Milk Maid Yucca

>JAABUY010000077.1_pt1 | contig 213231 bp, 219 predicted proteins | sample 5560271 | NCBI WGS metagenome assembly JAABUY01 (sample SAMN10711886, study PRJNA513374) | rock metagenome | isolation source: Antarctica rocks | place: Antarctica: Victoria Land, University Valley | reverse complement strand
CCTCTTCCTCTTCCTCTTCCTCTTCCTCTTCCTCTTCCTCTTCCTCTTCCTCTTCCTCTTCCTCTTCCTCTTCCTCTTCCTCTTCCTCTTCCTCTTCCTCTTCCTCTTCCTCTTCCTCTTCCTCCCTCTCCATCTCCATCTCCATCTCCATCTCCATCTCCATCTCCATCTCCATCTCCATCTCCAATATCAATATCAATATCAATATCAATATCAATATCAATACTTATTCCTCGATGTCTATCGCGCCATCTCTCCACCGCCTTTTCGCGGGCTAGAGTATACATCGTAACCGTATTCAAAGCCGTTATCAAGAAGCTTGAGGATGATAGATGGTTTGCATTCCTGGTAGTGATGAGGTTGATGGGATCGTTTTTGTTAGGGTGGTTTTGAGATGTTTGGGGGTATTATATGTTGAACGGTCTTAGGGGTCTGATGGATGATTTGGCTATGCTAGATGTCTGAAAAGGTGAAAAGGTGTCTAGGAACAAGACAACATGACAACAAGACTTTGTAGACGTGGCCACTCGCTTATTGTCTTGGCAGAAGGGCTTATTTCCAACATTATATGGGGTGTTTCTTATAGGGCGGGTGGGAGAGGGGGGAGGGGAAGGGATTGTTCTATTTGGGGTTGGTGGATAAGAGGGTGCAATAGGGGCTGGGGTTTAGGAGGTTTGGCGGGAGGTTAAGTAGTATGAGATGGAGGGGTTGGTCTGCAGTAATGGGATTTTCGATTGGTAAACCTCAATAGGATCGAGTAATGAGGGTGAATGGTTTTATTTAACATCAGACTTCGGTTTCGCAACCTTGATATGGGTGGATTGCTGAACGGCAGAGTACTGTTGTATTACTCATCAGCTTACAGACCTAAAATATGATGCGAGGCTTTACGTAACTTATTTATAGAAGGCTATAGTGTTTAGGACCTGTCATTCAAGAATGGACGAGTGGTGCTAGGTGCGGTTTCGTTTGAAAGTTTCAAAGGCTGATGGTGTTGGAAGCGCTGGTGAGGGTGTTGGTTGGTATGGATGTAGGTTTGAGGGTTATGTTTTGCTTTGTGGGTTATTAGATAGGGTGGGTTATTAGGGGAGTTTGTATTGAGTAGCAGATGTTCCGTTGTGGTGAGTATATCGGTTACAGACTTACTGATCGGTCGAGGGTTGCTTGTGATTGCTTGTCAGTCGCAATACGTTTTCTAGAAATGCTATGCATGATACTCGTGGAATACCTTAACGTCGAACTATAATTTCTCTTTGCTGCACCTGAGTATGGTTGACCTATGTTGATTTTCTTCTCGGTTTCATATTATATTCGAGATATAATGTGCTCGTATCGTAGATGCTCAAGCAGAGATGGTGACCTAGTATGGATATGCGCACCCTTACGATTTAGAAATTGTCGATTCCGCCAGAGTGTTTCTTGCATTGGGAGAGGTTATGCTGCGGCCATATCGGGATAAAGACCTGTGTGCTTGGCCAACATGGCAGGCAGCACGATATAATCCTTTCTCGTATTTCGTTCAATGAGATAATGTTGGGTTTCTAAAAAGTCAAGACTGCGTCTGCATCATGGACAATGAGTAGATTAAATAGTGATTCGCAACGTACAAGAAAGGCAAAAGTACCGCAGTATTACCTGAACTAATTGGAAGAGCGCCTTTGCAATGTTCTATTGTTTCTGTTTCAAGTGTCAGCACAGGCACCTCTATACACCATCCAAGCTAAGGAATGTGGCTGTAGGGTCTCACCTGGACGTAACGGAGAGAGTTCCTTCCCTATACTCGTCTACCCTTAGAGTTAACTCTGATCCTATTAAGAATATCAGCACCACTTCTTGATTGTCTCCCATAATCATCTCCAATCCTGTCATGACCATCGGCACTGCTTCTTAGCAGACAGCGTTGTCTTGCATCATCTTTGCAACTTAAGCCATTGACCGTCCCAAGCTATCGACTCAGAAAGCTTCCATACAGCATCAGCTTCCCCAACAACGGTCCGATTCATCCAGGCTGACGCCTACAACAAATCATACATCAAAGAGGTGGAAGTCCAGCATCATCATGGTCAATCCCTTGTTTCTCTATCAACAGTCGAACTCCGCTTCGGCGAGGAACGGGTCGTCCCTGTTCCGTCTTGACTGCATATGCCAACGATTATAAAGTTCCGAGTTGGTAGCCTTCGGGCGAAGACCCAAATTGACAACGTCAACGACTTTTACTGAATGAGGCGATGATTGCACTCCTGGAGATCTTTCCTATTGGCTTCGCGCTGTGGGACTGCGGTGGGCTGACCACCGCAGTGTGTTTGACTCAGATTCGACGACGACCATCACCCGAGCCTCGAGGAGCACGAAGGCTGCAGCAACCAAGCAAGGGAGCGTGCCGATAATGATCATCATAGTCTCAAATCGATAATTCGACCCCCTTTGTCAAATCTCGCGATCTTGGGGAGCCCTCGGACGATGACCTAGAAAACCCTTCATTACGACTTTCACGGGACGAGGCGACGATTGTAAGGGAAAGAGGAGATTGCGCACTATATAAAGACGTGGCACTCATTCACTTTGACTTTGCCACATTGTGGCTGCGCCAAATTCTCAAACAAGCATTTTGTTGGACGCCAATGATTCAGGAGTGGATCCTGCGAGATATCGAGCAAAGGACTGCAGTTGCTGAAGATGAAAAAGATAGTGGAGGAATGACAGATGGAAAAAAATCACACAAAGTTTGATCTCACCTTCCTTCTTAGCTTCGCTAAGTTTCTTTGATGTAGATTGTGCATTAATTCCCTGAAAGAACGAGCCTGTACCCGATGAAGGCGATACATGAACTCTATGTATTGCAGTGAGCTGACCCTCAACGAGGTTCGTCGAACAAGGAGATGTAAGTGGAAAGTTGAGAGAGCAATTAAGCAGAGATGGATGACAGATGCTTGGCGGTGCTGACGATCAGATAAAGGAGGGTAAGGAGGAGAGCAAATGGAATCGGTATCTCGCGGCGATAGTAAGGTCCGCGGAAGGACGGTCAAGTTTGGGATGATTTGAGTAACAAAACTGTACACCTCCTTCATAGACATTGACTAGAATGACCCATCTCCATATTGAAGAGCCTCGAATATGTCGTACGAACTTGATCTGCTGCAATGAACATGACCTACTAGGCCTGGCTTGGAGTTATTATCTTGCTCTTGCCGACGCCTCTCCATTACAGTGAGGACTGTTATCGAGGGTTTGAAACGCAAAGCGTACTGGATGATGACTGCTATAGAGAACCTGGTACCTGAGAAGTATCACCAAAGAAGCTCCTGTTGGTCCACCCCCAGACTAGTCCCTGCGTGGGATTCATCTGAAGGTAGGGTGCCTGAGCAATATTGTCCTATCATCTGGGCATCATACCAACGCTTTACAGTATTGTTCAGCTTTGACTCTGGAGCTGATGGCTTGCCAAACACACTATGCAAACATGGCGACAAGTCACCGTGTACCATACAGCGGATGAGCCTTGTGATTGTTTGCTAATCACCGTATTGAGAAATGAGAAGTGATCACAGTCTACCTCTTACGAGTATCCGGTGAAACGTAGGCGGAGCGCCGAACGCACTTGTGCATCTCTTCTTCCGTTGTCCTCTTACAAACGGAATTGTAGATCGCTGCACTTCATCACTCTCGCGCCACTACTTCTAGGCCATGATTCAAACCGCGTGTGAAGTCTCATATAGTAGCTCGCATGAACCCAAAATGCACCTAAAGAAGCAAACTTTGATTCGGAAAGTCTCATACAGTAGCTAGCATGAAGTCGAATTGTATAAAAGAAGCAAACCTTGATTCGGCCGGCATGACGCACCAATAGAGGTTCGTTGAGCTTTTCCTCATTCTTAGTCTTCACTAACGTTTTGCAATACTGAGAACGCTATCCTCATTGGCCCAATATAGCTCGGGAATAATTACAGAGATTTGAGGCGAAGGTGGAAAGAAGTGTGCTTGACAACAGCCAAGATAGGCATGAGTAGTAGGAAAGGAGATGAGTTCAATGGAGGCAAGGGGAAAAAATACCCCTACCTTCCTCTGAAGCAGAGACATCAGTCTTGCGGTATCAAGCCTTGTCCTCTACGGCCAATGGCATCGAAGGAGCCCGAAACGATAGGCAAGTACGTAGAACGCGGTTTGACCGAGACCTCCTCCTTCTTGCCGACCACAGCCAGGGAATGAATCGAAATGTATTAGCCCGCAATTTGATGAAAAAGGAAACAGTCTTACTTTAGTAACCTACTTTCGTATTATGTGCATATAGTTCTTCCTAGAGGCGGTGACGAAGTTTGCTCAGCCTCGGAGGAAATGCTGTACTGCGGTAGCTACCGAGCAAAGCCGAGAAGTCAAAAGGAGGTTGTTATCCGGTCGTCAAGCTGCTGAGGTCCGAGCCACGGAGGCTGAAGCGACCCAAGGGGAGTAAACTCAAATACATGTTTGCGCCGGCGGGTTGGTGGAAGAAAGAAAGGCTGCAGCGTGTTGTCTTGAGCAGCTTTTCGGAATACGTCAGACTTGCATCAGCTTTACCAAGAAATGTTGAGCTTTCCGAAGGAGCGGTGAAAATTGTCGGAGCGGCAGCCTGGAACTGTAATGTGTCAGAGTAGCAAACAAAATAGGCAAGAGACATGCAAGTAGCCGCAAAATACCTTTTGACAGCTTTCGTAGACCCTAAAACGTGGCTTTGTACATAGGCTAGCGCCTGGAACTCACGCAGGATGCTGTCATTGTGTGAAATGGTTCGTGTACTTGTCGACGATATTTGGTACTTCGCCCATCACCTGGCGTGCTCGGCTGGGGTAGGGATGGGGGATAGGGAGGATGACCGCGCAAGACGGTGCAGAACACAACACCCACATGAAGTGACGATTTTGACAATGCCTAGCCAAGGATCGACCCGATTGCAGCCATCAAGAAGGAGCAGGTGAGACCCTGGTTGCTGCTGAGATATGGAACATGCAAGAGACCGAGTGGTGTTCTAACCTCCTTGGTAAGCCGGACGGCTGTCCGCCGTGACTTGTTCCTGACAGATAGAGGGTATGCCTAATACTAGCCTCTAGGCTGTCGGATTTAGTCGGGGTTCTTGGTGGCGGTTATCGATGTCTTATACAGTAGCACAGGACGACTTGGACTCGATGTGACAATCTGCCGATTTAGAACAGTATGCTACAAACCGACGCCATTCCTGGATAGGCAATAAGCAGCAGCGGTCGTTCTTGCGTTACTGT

While there's nothing wrong with this sudden resurgence of '90s post-grunge lo-fi music, there's a reason the world is more interested in reissues of Sebadoh's good albums than Lou Barlow's many, many home recordings. And that is why Milk Maid's first album is a little frustrating: the seeds of a good record are here, but it needs something more. Perhaps more time or polish or even guitars, but something more. Yucca was recorded at home by Martin Cohen (formerly the bassist for Nine Black Alps) and features 11 songs that are either quiet, Jesus and Mary Chain-like fuzzy ballads or sludgy slabs of garage rock. Almost every song sounds a lot like someone else, and it becomes very easy to start listing the bands Cohen was weaned on: the Velvet Underground, the Stooges, the Ramones and so on. While Yucca might work well as homage, it isn't very satisfying as a debut. Cohen runs out of ideas far too quickly, with songs relying on feedback-heavy guitar solos instead of actual tunes, and any potential that "Kill Me Again" might have is thrown away when it simply ends before the one-minute mark. Milk Maid's charm can't even last for a 30-minute album, so they'd better be able to back it up next time with some perfectly executed pop songs instead of depending upon fuzzy nostalgia and other people's ideas. (Fat Cat)